Can you tell if you have a cavity by looking at it?

This blog post will address the topic, “can you tell if you have a cavity by looking at it” and cover topics like how does a cavity form, ways to tell if you have cavities or not, signs and symptoms that tell if you have a cavity, does cavity always mean bad oral hygiene, reasons why you get cavities even after good oral hygiene and how can cavities be prevented.

Can You Tell If You Have A Cavity By Looking At It?

Yes, you can tell if you have a cavity by looking at it. A cavity looks like a hole on the tooth through which you may see the bottom of the tooth with the help of a dental mirror.

Dental Cavity or tooth cavity, is a hole that develops on the surface of the tooth due to loss of mineral content from the enamel, resulting from the repeated acid attack by the plaque bacteria.

When you see a hole in your teeth or darkening of the teeth, you must consult your dentist as it may be a cavity.

How Does A Cavity Form?

Consumption of sugary and starch rich foods expose the tooth to acids frequently, resulting in mineral loss from the enamel.

Infrequent tooth brushing habits cause poor oral hygiene, resulting in plaque accumulation.

Plaque is a sticky film containing bacteria that coats the protective enamel of your teeth. These bacteria produce acids by breaking down the food debris and the acids penetrate the enamel leading to formation of white spots on the teeth.

The cavity formation takes place in 5 stages:


  • Appearance of the white spots on the surface of the tooth as the mineral loss begins from enamel due to bacterial acid attack.
  • This stage can be reversed with preventive actions and maintaining good oral hygiene.


  • If the white spots are ignored and no preventive actions are initiated, the repeated acid attacks wear down the mineral and enamel is decayed
  • Visible hole is seen and now the cavity becomes irreversible.


  • The decay moves down further and attacks the inner soft dentin
  • This is called as Advanced Cavity Stage
  • Slight pain and sensitivity starts


  • In this stage, the decay finally reaches the pulp and irritates the nerves
  • Pain, sometimes excruciating, Sensitivity and Discomfort is seen in this stage.
  • Root Canal is the only treatment option other than extraction.


  • After pulp involvement, if treatment is not initiated, the infection spreads to the surrounding structures of the tooth and inflammation is caused
  • Extreme pain and even tooth loss may result

7 Ways To Tell If You Have A Cavity Or Not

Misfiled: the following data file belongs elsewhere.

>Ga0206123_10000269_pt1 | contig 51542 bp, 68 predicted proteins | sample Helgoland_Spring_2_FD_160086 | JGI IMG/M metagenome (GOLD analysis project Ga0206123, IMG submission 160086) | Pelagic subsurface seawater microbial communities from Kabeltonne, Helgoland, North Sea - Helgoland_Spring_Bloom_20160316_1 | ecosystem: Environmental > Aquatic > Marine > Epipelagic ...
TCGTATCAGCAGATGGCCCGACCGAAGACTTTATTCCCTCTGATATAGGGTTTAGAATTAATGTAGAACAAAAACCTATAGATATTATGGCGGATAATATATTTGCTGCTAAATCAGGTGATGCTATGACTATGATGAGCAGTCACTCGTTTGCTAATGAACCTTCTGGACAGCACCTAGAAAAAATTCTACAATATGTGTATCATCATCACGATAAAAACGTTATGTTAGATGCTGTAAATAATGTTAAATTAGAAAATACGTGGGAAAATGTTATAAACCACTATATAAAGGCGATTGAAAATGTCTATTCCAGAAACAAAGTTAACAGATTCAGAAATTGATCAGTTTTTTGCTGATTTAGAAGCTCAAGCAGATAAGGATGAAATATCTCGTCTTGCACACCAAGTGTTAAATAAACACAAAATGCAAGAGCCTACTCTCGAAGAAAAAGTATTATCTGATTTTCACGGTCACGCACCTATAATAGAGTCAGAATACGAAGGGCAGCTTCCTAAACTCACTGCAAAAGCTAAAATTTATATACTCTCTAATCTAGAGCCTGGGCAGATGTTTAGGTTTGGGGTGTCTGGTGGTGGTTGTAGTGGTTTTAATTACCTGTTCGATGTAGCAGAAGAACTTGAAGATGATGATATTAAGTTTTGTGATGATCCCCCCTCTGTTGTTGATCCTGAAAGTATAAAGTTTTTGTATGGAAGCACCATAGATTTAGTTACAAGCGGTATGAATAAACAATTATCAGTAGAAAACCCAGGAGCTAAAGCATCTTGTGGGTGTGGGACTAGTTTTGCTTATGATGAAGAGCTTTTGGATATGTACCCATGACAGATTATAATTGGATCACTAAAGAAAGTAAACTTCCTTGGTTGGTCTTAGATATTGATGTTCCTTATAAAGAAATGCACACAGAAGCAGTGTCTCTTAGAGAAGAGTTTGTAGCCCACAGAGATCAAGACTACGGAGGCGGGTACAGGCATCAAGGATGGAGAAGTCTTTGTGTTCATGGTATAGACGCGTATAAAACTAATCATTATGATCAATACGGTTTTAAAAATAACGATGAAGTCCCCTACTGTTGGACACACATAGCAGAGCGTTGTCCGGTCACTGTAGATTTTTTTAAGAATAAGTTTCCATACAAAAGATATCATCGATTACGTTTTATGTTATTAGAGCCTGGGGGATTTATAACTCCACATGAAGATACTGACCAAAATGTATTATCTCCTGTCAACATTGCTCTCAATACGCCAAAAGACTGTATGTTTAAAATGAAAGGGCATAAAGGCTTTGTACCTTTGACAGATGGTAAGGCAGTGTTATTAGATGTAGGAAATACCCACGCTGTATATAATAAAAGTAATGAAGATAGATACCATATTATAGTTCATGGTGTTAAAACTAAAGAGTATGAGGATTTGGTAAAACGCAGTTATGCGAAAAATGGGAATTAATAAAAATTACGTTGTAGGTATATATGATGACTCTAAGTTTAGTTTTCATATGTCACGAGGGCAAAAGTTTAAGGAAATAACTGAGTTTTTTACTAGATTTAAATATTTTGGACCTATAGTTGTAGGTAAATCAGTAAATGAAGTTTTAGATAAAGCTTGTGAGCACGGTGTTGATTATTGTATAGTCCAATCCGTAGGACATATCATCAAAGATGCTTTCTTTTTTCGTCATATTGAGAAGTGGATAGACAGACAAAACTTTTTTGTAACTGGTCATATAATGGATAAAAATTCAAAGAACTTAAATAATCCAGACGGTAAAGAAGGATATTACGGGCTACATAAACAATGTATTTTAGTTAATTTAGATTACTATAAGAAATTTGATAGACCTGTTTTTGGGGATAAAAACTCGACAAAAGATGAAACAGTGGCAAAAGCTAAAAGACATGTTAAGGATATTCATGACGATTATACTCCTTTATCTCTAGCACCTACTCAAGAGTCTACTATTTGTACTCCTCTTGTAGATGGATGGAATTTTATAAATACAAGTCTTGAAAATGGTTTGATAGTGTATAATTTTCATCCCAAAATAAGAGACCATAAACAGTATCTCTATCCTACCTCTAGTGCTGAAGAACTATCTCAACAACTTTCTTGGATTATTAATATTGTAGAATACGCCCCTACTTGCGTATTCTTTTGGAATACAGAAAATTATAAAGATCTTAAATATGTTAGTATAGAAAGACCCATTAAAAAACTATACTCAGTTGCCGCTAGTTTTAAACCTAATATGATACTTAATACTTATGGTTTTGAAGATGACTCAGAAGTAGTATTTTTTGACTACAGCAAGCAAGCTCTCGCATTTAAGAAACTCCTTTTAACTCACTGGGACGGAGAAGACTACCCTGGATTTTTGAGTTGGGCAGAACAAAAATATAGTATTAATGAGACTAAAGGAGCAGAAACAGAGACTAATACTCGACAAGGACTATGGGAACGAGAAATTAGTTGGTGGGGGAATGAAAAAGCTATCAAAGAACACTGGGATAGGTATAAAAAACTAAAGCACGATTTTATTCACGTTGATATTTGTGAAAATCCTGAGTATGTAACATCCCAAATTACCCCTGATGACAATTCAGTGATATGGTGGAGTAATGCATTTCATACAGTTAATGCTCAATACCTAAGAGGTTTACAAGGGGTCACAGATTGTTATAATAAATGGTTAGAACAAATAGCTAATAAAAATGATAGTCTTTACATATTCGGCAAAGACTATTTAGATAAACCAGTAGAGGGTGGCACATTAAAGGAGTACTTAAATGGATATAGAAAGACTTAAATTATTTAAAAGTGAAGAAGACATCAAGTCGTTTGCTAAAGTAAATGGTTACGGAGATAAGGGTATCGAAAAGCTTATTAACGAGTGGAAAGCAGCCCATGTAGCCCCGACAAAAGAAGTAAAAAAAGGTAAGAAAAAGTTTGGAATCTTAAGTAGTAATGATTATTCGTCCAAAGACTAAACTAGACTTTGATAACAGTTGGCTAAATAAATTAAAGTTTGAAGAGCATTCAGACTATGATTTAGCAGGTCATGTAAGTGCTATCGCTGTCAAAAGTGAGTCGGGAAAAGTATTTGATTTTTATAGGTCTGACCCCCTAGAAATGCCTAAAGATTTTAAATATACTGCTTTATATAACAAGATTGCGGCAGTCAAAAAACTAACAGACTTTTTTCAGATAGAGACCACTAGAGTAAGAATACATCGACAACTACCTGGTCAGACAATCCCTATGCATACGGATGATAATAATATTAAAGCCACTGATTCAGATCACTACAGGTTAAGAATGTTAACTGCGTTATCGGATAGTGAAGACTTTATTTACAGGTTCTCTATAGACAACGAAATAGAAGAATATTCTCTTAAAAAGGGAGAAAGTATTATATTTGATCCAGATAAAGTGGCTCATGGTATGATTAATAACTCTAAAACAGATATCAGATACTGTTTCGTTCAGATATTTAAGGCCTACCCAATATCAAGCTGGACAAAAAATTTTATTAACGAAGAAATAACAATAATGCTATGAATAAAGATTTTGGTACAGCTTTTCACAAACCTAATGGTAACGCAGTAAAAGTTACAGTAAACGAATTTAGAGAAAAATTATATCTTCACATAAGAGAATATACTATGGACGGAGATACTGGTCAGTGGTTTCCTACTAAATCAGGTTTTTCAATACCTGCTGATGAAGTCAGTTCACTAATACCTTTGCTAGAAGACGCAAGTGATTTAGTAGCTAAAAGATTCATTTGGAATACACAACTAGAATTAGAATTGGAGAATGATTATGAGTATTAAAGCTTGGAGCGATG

Clearly Visible Hole On Your Tooth

Cavity is a hole that can be seen or felt with the help of your tongue. Hole on your tooth or teeth is an indication that you might have a cavity formed.

Tooth Pain 

Pain in the tooth is an indication of cavity that has reached pulp. When cavity is ignored in its earliest stage, it deepens to enter dentin and finally enter pulp causing infection, resulting in pain.

If pain is felt in the tooth, it may be a cavity and you must consult your dentist.

Tooth Sensitivity

Tooth sensitivity is an indication of cavity reaching dentin. 

When the cavity in its earliest stage is not repaired or filled or healed naturally through good oral hygiene and calcium rich foods, it deepens and reaches dentin.

On reaching dentin, the dentinal tubules are exposed and sensitivity develops on eating or drinking something hot or cold or sugary.

Tooth Darkening

If you see your tooth getting darker in color, it may be due to tooth decay or cavity.

When cavity exposes pulp tissue, bacterial invasion occurs and pulp gets infected. 

Infection in the pulp is manifested as excruciating pain, sensitivity and darkening of the tooth.

At this stage, consult your dentist or an endodontist to get a root canal done.

If the tooth infection has destroyed the entire tooth, then extraction may be the only option.

Tooth Abscess And Pus 

Sometimes you may not notice a hole or you may not initially experience pain or sensitivity or you may experience an occasional pain and sensitivity that might be ignored by you.

In any of the above case, you miss out on noticing a cavity, resulting in cavity deepening and finally causing tooth abscess and pus accumulation around the infected tooth.

Bad Breath

Persistent bad breath may be an indication of poor oral hygiene and cavity formation. 

Cavity that deepens and results in tooth infection, causes halitosis which does not go away even after mouthwash or brushing.

If you have persistent bad breath, you must consult your dentist for an oral examination.

Tooth Fracture

If you notice your tooth fractured suddenly or after eating any hard food, then it must have developed a cavity. 

Cavity weakens your tooth and it might not withstand the biting force and fracture.

Signs & Symptoms That Tell You That You Have A Cavity

If you have a cavity, you might notice some of these signs and symptoms:

  • Holes in your teeth.
  • Sudden pain and sensitivity to drinking or eating something cold or hot.
  • Sensitivity on eating sweets or acidic drinks.
  • Pain on biting.
  • Fracturing of teeth upon normal biting.
  • Blackening or brown stains on teeth

Cavities: Does It Always Indicate Bad Oral Hygiene?

No, cavities may not always mean bad hygiene. Cavity may even form in those who brush and floss daily and maintain good oral hygiene.